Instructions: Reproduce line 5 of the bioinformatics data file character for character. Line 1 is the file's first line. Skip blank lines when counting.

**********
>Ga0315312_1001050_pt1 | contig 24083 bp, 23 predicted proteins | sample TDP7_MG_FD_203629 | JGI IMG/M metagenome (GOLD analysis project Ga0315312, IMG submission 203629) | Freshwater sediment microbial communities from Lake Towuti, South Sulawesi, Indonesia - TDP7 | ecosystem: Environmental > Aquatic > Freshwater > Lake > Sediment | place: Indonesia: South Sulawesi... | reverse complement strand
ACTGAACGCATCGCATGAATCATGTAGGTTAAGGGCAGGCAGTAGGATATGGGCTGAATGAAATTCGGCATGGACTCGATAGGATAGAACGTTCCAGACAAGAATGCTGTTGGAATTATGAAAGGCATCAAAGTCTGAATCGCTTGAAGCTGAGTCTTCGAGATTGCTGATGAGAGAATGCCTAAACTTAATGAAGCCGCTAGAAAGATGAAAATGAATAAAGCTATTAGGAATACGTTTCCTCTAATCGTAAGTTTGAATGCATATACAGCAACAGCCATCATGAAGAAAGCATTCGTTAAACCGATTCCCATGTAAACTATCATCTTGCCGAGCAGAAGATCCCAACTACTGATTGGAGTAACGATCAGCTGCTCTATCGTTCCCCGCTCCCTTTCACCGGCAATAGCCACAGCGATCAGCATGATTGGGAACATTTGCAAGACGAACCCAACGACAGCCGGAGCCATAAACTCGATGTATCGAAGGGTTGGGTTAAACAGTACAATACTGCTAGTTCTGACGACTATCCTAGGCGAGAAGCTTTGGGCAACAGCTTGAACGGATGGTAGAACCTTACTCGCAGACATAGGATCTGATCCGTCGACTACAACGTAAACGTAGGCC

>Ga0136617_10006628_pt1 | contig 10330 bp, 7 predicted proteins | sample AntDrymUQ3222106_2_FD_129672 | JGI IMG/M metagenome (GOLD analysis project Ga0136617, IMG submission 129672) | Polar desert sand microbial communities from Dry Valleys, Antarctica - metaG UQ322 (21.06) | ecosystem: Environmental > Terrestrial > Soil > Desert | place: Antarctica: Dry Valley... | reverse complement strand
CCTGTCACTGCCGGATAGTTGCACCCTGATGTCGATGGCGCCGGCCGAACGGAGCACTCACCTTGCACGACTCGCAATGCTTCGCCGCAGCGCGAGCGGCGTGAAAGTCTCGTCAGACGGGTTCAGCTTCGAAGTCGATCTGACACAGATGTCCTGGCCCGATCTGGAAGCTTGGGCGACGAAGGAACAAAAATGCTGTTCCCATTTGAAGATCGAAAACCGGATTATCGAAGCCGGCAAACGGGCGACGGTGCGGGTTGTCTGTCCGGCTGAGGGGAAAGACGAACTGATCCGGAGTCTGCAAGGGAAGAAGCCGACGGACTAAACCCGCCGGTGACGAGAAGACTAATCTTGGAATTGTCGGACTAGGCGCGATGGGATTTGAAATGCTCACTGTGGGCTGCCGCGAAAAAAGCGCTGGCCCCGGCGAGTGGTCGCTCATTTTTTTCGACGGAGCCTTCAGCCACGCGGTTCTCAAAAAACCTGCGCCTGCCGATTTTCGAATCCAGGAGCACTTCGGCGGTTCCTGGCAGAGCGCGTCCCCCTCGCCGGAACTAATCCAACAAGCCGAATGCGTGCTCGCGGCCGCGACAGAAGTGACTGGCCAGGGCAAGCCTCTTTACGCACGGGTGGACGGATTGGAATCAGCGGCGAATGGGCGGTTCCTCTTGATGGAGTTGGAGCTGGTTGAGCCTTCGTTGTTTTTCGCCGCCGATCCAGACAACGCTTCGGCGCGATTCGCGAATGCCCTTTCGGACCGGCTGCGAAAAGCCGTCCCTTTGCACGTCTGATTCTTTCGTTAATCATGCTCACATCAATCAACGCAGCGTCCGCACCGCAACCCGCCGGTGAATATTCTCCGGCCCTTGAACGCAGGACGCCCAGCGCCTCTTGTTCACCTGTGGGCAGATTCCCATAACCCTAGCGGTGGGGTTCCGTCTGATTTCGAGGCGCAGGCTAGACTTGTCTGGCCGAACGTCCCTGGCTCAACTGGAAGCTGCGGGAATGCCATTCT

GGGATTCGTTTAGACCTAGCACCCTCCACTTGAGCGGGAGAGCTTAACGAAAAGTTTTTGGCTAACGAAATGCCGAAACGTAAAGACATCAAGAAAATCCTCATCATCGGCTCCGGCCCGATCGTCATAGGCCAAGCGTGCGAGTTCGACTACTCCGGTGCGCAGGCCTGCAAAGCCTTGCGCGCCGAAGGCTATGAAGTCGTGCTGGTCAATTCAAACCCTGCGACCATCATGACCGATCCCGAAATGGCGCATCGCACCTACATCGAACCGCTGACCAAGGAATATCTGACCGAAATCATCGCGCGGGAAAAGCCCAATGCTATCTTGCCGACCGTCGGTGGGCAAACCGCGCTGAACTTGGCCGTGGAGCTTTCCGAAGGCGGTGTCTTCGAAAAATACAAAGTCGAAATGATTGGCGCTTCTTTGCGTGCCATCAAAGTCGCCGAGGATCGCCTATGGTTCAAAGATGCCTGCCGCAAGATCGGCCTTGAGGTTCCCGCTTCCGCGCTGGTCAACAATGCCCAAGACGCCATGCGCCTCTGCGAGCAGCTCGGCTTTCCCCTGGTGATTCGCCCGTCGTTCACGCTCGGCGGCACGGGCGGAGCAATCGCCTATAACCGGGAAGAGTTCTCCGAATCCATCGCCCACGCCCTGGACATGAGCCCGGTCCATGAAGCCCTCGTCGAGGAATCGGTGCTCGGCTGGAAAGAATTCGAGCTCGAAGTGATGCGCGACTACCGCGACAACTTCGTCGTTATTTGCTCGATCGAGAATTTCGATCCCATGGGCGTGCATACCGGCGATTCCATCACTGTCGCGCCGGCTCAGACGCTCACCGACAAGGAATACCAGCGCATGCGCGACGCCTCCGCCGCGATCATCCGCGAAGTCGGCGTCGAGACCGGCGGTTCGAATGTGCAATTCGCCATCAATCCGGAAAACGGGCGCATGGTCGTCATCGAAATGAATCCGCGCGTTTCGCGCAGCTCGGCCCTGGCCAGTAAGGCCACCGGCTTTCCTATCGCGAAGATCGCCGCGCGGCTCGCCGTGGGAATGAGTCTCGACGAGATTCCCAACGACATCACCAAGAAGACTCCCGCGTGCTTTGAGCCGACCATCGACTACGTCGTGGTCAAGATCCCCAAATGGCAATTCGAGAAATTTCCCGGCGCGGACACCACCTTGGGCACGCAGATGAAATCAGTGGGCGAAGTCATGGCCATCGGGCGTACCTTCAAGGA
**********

GGGATTCGTTTAGACCTAGCACCCTCCACTTGAGCGGGAGAGCTTAACGAAAAGTTTTTGGCTAACGAAATGCCGAAACGTAAAGACATCAAGAAAATCCTCATCATCGGCTCCGGCCCGATCGTCATAGGCCAAGCGTGCGAGTTCGACTACTCCGGTGCGCAGGCCTGCAAAGCCTTGCGCGCCGAAGGCTATGAAGTCGTGCTGGTCAATTCAAACCCTGCGACCATCATGACCGATCCCGAAATGGCGCATCGCACCTACATCGAACCGCTGACCAAGGAATATCTGACCGAAATCATCGCGCGGGAAAAGCCCAATGCTATCTTGCCGACCGTCGGTGGGCAAACCGCGCTGAACTTGGCCGTGGAGCTTTCCGAAGGCGGTGTCTTCGAAAAATACAAAGTCGAAATGATTGGCGCTTCTTTGCGTGCCATCAAAGTCGCCGAGGATCGCCTATGGTTCAAAGATGCCTGCCGCAAGATCGGCCTTGAGGTTCCCGCTTCCGCGCTGGTCAACAATGCCCAAGACGCCATGCGCCTCTGCGAGCAGCTCGGCTTTCCCCTGGTGATTCGCCCGTCGTTCACGCTCGGCGGCACGGGCGGAGCAATCGCCTATAACCGGGAAGAGTTCTCCGAATCCATCGCCCACGCCCTGGACATGAGCCCGGTCCATGAAGCCCTCGTCGAGGAATCGGTGCTCGGCTGGAAAGAATTCGAGCTCGAAGTGATGCGCGACTACCGCGACAACTTCGTCGTTATTTGCTCGATCGAGAATTTCGATCCCATGGGCGTGCATACCGGCGATTCCATCACTGTCGCGCCGGCTCAGACGCTCACCGACAAGGAATACCAGCGCATGCGCGACGCCTCCGCCGCGATCATCCGCGAAGTCGGCGTCGAGACCGGCGGTTCGAATGTGCAATTCGCCATCAATCCGGAAAACGGGCGCATGGTCGTCATCGAAATGAATCCGCGCGTTTCGCGCAGCTCGGCCCTGGCCAGTAAGGCCACCGGCTTTCCTATCGCGAAGATCGCCGCGCGGCTCGCCGTGGGAATGAGTCTCGACGAGATTCCCAACGACATCACCAAGAAGACTCCCGCGTGCTTTGAGCCGACCATCGACTACGTCGTGGTCAAGATCCCCAAATGGCAATTCGAGAAATTTCCCGGCGCGGACACCACCTTGGGCACGCAGATGAAATCAGTGGGCGAAGTCATGGCCATCGGGCGTACCTTCAAGGA